Postmodern politics and activism will, by nature, never accomplish their goals. Precisely because they draw upon standpoint theory and deals in perpetual grievances, its work will never be complete. There will always be a new standpoint from which to deliver a withering critique of the inherent badness of American society. There will always be new grievances to add to the coalition.

This fact brings us to the topic of Disability Studies and Fat Studies. These phenomena should not be confused with sensible and good-willed gestures to respect people with disabilities or obesity or to provide accommodations for them. Instead, they are phenomena which—like other forms of postmodern politics and activism—wish to question biological norms, dismiss scientific studies, and inflate the grievance industry.

What is “Disability Studies”?

In the 1960s, disability activists engaged in a helpful campaign to help American society be more accommodating of disabled people. Out of that activism, many American businesses and government facilities provided physical accommodations for person with various disabilities. Further, many Americans learned to be more accommodating in their personal lives.

But by the 1980s, disability activism took a postmodern turn and began to focus on “disability” as a social construct. Thus, the rise of Disability Studies, which view disability as something that does not reside in the individual but instead is a concept imposed by society. A person is “disabled” only in the sense that the person doesn’t meet society’s expectations. In other words, the older activism was done within a traditional framework of thought and with respect for medical science, while the newer activism focuses on group identity and rejects medical science.

What are “Ableism” and “Medicalization”?

The new activism talks a lot about “ableism.” It dismisses “ableism” as a problematic social assumption that a person is generally better off abled-bodied than disabled. It says that ableism pervades society’s power structures. It also rejects “medicalization,” which it views as the oppressive attempt by the medical community to help disabled people become more able and to help obese people become healthier. The new activists view medical knowledge as no more helpful than other types of knowledge.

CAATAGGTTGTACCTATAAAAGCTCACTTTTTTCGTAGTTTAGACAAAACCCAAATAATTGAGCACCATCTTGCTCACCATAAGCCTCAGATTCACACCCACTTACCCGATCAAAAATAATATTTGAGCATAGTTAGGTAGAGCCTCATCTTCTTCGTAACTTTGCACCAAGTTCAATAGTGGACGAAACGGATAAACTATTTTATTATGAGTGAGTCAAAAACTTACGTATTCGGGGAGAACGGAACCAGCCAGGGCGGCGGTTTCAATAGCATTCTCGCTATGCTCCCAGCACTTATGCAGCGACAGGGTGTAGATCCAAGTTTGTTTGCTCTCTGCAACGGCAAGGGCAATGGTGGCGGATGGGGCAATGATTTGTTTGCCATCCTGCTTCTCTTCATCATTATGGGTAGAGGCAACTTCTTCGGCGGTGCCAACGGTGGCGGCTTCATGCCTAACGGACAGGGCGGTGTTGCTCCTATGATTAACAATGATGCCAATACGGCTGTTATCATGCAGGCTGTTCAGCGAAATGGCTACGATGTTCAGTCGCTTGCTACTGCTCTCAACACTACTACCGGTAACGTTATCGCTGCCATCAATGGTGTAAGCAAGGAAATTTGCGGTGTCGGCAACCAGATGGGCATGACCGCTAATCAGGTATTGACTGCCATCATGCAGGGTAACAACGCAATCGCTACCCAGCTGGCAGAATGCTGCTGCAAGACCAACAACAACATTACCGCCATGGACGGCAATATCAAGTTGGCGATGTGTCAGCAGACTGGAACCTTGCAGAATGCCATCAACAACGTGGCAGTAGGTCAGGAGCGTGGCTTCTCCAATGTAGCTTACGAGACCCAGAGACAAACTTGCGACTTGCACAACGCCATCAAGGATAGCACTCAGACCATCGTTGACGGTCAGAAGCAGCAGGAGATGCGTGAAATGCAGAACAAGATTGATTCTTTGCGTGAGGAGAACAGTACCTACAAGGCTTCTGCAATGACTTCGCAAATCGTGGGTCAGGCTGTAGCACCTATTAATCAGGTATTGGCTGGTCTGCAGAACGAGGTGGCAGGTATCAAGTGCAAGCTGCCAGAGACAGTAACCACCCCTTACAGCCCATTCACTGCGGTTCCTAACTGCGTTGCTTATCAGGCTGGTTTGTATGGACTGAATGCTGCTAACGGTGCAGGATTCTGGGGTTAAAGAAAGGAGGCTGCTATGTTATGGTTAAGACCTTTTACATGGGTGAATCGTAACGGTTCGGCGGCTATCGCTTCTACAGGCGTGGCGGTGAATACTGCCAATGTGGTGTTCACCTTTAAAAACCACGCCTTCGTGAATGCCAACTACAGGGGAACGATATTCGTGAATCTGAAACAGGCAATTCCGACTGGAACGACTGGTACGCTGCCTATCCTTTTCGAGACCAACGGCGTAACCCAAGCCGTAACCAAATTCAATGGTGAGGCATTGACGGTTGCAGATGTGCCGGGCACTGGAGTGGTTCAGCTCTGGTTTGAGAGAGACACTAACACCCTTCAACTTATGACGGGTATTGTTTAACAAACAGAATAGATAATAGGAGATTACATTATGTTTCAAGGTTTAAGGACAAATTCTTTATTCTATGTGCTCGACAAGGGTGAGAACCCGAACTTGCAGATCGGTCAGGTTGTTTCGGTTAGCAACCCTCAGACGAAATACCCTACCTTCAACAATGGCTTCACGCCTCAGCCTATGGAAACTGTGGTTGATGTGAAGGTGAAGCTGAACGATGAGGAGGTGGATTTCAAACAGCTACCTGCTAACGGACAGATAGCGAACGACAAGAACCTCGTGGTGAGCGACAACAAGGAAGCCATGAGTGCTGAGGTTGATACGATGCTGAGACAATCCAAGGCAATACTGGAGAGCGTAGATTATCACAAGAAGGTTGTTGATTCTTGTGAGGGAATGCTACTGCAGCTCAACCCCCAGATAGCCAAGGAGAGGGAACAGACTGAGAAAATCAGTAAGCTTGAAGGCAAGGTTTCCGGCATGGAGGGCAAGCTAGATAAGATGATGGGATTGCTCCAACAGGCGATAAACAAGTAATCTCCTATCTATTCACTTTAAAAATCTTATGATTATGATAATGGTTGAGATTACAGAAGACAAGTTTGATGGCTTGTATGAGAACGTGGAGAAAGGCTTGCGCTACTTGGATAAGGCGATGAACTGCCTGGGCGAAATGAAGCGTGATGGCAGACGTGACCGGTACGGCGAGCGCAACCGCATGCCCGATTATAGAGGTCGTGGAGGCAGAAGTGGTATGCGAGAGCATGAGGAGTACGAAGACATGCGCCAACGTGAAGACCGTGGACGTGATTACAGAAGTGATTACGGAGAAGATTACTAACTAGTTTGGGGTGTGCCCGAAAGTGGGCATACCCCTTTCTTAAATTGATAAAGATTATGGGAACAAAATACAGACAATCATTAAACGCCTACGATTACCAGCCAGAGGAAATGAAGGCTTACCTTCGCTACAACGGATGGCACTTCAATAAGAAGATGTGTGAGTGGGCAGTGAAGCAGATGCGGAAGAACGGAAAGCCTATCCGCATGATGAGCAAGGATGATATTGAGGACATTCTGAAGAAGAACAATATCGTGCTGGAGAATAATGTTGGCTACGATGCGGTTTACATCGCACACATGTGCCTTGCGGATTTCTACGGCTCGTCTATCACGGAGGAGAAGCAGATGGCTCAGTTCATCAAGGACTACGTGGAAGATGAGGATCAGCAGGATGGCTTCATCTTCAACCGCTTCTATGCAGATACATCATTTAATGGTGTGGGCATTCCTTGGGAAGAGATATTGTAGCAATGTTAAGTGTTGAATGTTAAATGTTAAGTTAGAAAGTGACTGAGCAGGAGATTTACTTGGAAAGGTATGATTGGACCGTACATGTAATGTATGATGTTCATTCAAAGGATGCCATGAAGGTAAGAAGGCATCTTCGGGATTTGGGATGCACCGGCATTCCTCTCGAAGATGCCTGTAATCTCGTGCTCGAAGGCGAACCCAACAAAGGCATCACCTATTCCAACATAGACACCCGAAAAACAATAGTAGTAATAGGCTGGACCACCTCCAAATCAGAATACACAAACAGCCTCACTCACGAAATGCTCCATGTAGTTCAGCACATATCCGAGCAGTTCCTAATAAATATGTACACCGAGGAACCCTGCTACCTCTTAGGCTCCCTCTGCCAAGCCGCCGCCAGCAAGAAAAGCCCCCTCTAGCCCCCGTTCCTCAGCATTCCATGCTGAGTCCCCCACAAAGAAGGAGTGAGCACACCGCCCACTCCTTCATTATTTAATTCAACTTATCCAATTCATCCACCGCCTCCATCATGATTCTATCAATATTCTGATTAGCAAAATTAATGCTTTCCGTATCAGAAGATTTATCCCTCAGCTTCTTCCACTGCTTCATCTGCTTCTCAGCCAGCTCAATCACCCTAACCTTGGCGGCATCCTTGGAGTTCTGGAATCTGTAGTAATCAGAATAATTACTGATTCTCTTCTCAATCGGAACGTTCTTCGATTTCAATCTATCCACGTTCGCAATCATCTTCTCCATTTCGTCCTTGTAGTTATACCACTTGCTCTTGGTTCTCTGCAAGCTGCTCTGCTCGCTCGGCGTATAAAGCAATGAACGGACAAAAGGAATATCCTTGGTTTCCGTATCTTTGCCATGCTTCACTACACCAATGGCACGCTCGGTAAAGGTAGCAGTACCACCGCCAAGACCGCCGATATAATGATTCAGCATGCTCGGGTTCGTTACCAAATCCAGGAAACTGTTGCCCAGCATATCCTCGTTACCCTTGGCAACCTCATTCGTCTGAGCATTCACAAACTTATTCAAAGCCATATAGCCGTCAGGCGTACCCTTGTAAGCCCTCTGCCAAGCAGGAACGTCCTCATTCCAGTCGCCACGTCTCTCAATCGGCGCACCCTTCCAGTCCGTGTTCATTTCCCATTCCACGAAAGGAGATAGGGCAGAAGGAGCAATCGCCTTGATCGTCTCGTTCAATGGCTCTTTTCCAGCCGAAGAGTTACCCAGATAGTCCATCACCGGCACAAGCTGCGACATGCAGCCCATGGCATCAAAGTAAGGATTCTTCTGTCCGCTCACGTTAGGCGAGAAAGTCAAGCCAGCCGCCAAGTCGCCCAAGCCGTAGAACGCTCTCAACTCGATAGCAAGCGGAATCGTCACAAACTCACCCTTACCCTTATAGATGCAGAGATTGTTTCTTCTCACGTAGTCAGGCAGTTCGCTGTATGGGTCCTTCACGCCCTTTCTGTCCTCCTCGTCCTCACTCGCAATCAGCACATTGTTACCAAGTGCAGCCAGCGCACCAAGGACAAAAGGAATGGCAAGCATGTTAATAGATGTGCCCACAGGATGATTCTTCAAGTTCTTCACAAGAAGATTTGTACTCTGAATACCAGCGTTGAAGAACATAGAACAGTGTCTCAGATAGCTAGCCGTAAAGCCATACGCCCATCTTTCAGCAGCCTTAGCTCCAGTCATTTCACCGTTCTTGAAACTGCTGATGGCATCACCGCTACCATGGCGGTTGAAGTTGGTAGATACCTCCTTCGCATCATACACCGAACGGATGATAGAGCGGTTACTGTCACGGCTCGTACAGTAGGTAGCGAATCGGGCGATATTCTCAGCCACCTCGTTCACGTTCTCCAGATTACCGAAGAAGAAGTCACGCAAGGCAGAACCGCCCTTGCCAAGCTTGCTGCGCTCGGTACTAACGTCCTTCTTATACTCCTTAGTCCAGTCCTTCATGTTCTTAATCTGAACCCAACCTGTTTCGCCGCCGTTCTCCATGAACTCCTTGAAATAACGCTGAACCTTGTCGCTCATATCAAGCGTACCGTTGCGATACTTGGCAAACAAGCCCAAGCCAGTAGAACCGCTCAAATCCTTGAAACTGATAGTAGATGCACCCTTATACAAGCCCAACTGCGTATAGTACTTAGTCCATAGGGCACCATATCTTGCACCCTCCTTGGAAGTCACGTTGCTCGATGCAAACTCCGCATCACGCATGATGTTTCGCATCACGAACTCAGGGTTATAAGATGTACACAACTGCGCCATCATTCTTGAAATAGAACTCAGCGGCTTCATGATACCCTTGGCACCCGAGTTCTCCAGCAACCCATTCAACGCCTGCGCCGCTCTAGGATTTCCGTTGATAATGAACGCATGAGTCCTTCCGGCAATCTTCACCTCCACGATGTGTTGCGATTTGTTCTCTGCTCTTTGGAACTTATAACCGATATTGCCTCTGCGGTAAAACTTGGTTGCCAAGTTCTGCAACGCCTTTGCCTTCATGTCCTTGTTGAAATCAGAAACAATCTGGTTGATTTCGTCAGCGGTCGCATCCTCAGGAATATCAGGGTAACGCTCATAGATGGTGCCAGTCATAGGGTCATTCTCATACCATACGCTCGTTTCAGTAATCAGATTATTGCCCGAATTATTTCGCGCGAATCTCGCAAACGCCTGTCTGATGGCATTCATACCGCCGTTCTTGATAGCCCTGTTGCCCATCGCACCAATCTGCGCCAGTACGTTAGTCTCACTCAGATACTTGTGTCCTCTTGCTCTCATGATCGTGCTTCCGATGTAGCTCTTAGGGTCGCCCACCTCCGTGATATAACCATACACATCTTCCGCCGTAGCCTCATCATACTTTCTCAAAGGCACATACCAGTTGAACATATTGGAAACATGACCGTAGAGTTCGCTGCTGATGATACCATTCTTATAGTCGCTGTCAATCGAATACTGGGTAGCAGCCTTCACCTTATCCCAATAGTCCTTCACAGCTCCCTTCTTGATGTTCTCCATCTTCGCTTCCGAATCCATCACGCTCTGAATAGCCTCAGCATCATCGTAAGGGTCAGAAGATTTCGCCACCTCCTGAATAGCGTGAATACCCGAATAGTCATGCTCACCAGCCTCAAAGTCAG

Thus, under this view, disabled people should leverage their identity to subvert social norms, to overturn traditional categories about health and ability. For the activists, it is not enough to accept one’s disability and embrace reality in a positive manner; instead, one’s disability should be politicized. (In this way, the new activism is the reverse of Cognitive Behavior Theory.)

What is Fat Studies?

Fat Studies—also known as Fat Acceptance or Fat Pride—is very similar to Disability Studies. It rejects the traditional approach, which seeks to accept overweight people and if possible help them to become more healthy. In its place, Fat Studies argues that the concept of “fat” is a social construct, and that society’s view of obesity is akin to racism or homophobia. Popular fat activism stems from organizations such as the National Association to Advance Fat Acceptance (NAAFA) and the Fat Underground.

Fat activists reject the view that obesity is a dangerous and treatable medical condition; they label this view “fatphobic.” Predictably, it rejects medical conclusions that obesity generally is caused by consistently consuming too many calories or the wrong type of calories. Fat Theorists like Charlotte Cooper even reject the “body positivity” movement because it places responsibility on individuals rather than placing it exclusively on society. She and others also reject “healthism” (emphasizing the value of health) and “nutritionism” (excessive focus on the importance of foods with nutritional value).

What Should Americans Think about Disability Studies and Fat Studies?

Sadly, disability and fat activism are among the most irrational and ideologically driven forms of scholarship-activism. They endanger disabled and fat persons when they dismiss medical science and biological realities. Further, they are tone-deaf to the many obese or disabled people who don’t want to celebrate their obesity or disability and who, if possible, want medical science to find an effective treatment or remedy. Plus, many of us find it odd—but predictable—that disability activists refuse medical labels but then turn around and label themselves for the purpose of political empowerment.

In sum, early forms of disability activism were helpful, urging society to accommodate disabled people and urging disabled people to adapt themselves positively to society. Yet, later forms are harmful and incoherent. While it was fine for earlier activists to recognize the reality of disability and to embrace medical science, it is not acceptable for postmodern activists to endanger disabled and fat people and to by disincentivizing medical mitigation of disability. Further, the postmodern focus on disability as an identity tends to devalue other, more significant, aspects of the disabled individual’s personhood.


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